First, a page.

Published on November 13th, 2014 | by Curtis Mayfield
The Drop – Film Review
Reviewed by Curtis Mayfield M-H on November 3rd, 2014
Twentieth Century Fox Films presents a film by Michaël R. Roskam
Written by Dennis Lehane
Produced by Peter Chernin, Dylan Clark, Mike Larocca
Starring: Tom Hardy, James Gandolfini, Noomi Rapace, Matthias Schoenaerts, and John Ortiz
Music by Marco Beltrami and Raf Keunen
Cinematography: Nicolas Karakatsanis
Edited by Christopher Tellefsen
Running Time: 106 minutes
Release Date: November 13th, 2014
Many of Dennis Lehane’s novels have been adapted for the screen. Gone Baby Gone, Mystic River and Shutter Island are all books written by the author that have been put onto the big screen. The running theme with all these movies is that they are all set in Boston. This is where The Drop differs since it is set in Brooklyn and is based off a short story by Lehane (Animal Rescue) instead of a full-length novel. Even though the setting has been switched to New York City we still experience a whole cast of the good, the bad and the ugly, though it’s not quiet clear who’s playing which role.
Tom Hardy plays the lead character of Bob Saginowski, a bartender for a Chechen mob owned bar that launders money. The bar is run by former owner Cousin Marv, who’s been muscled out of owning it by the mob, though his name is still on the side of the building. The role of Marv is brilliantly taken on by the late James Gandolfini and marks the last feature film the actor played in before his death last year. Bob and Marv live quiet lives despite partaking in the illegal act of cleaning dirty money for the mob. The character of Bob is quite sweet and almost comes off as a simpleton. The bartender speaks softly and politely though there seems to be a little more to him. Bob’s softness is shown when he finds an injured pit bull in the garbage. He is helped to mend the hurt dog by Nadia (Noomi Rapace), who is just as soft spoken and sweet as Bob. Marv on the other hand isn’t as content as Bob. He is a man that’s under pressure financially and lives in the shadow of his former self. Marv is in a dire situation with medical bills to pay and the constant intimidation from the Chechen mafia. The irony is that the character of Marv is living an extorted life and could easily be a victim to Tony Soprano’s exploitive ways.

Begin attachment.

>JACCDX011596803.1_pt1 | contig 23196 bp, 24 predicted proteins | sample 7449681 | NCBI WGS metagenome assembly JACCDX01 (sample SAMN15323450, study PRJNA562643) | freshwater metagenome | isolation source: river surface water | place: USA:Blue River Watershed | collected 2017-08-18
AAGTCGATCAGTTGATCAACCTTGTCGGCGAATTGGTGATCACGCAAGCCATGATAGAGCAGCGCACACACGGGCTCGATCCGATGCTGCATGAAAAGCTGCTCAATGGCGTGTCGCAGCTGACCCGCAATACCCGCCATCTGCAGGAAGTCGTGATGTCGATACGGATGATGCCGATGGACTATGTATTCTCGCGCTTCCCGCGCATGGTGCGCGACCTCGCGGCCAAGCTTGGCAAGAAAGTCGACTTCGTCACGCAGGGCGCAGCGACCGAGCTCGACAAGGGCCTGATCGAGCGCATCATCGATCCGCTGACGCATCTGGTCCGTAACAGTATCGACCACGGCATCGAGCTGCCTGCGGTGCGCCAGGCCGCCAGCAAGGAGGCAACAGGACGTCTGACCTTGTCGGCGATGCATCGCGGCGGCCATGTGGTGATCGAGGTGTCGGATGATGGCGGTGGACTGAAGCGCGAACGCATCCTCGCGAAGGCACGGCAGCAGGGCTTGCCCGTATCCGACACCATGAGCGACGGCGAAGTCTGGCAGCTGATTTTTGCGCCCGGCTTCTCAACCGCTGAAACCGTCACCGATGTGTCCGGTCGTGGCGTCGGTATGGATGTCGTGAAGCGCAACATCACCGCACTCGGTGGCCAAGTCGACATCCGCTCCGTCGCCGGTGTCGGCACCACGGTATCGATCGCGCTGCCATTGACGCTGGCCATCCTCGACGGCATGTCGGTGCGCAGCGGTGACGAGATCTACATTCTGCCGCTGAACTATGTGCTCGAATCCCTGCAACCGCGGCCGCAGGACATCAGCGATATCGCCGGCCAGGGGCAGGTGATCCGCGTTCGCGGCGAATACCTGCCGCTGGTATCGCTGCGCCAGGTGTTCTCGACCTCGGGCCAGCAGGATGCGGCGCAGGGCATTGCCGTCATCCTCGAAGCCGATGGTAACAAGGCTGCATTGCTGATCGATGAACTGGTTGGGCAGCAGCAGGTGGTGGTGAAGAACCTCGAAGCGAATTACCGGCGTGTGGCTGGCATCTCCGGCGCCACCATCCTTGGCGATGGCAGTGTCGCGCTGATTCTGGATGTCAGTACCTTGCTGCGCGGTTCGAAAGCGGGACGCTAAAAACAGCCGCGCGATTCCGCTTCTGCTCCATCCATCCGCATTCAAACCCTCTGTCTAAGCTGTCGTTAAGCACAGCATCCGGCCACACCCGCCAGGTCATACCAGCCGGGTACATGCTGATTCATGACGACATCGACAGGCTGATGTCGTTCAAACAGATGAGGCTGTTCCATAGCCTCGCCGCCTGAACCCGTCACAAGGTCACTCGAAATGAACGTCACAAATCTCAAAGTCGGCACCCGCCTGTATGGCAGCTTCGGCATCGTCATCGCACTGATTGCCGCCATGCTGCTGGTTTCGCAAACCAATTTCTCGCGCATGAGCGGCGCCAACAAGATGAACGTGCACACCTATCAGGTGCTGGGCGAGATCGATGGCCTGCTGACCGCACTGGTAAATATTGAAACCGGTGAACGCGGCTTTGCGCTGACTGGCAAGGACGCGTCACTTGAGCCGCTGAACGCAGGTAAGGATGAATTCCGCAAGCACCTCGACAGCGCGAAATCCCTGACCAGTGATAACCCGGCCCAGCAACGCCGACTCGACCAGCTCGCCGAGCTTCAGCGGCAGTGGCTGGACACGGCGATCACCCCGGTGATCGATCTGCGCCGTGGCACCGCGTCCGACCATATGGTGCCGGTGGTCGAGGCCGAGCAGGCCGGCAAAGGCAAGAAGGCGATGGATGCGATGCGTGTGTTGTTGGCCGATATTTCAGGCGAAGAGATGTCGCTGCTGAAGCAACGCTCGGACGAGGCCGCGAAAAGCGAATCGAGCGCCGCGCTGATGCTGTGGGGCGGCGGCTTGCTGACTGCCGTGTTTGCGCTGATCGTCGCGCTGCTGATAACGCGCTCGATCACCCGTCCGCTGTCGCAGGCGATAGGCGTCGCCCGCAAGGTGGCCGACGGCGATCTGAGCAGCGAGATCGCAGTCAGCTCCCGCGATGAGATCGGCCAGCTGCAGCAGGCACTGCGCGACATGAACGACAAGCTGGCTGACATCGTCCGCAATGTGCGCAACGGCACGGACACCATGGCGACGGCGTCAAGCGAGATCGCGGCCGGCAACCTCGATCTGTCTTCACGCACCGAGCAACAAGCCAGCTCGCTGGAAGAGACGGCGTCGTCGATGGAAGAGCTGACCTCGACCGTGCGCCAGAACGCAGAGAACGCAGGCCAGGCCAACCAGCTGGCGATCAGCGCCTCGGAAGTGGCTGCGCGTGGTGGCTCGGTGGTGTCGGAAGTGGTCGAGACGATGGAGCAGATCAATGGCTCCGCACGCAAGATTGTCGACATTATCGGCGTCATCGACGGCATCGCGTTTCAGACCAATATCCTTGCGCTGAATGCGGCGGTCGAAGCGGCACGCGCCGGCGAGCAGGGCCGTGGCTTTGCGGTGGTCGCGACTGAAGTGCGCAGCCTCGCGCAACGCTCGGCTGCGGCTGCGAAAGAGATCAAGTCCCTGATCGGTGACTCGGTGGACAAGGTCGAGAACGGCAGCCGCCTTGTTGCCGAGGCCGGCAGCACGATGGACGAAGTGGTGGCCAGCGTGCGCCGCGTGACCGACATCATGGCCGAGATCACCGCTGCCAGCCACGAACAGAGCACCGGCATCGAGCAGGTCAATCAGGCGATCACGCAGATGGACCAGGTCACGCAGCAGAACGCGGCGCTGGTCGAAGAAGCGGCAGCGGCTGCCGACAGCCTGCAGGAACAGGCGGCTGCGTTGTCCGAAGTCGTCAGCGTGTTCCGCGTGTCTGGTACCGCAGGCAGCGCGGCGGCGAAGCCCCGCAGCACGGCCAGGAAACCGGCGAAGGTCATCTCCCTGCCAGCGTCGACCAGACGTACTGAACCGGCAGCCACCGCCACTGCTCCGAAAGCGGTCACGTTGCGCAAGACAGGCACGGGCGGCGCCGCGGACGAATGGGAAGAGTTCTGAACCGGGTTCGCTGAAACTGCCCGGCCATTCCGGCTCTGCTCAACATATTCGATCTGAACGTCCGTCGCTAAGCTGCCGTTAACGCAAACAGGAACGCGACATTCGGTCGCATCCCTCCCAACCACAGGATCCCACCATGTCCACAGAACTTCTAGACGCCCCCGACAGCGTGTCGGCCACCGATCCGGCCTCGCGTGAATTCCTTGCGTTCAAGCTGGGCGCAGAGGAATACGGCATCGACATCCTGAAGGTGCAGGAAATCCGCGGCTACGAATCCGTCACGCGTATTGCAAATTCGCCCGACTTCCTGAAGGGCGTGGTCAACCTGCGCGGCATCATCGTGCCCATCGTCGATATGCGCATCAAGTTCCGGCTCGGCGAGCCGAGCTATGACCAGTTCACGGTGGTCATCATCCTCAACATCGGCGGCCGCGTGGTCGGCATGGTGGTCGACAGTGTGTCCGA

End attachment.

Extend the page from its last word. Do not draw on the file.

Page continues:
After their bar is robbed one night both the mob and the police begin to put pressure on the two for answers. Bob is grilled relentlessly by Detective Torres (John Ortiz) while Marv feels the pinch from mob boss Chovka (Michael Aronov). Despite this robbery scene the film moves at what first seems like a slow pace and headed in no real direction. This may seem tedious at first but it’s actually all intentional and makes the film that much more enjoyable by the end. The whole time there is a tense and menacing build up that borders on scary. It’s not until the film’s twist do we see the full picture but that’s best left unsaid.
Belgium director Michaël R. Roskam has assembled an amazing cast and even though all of the characters speak in a heavy Brooklyn accent the majority of the actors were born way outside of the United States. Most notable is the character of Eric Deeds, a grown street urchin who’s a complete psychopath that towers over Bob and threatens to extort him through blackmail and violence. Belgium born Matthias Schoenaerts dominates the role of Deeds by being a total chameleon and probably showcases the best acting out of all the cast. His performance as an American born thug is so convincing that it’s almost frightening. Both Noomi Rapace and Tom Hardy succeed in their roles with Nadia being able to shed light onto Bob’s sweetness and sincerity. Gandolfini’s last ever movie shows his acting ability was in fine form until the very end. Also look out for a minor role played by Australian James Frenchville (Animal Kingdom) who also camouflages his way into the body of a Brooklyn stick up kid.
Cinematographer Nicolas Karakatsanis gives some of the film’s most interesting shots towards the film’s climax. The very last scene may be the movie’s only downfall as it is a little cheesy and should have been cut out to give the film more of a grittier ending for the audience to chew on. Despite that mistake, The Drop stands out from all the crime movies that we’re so used to seeing with its slow delivery and interesting character development. Just when you think you’ve got this movie pinned down it slips out from under your assumptions and smacks you in the teeth.
Summary: The Drop stands out from all the crime movies that we’re so used to seeing with its slow delivery and interesting character development.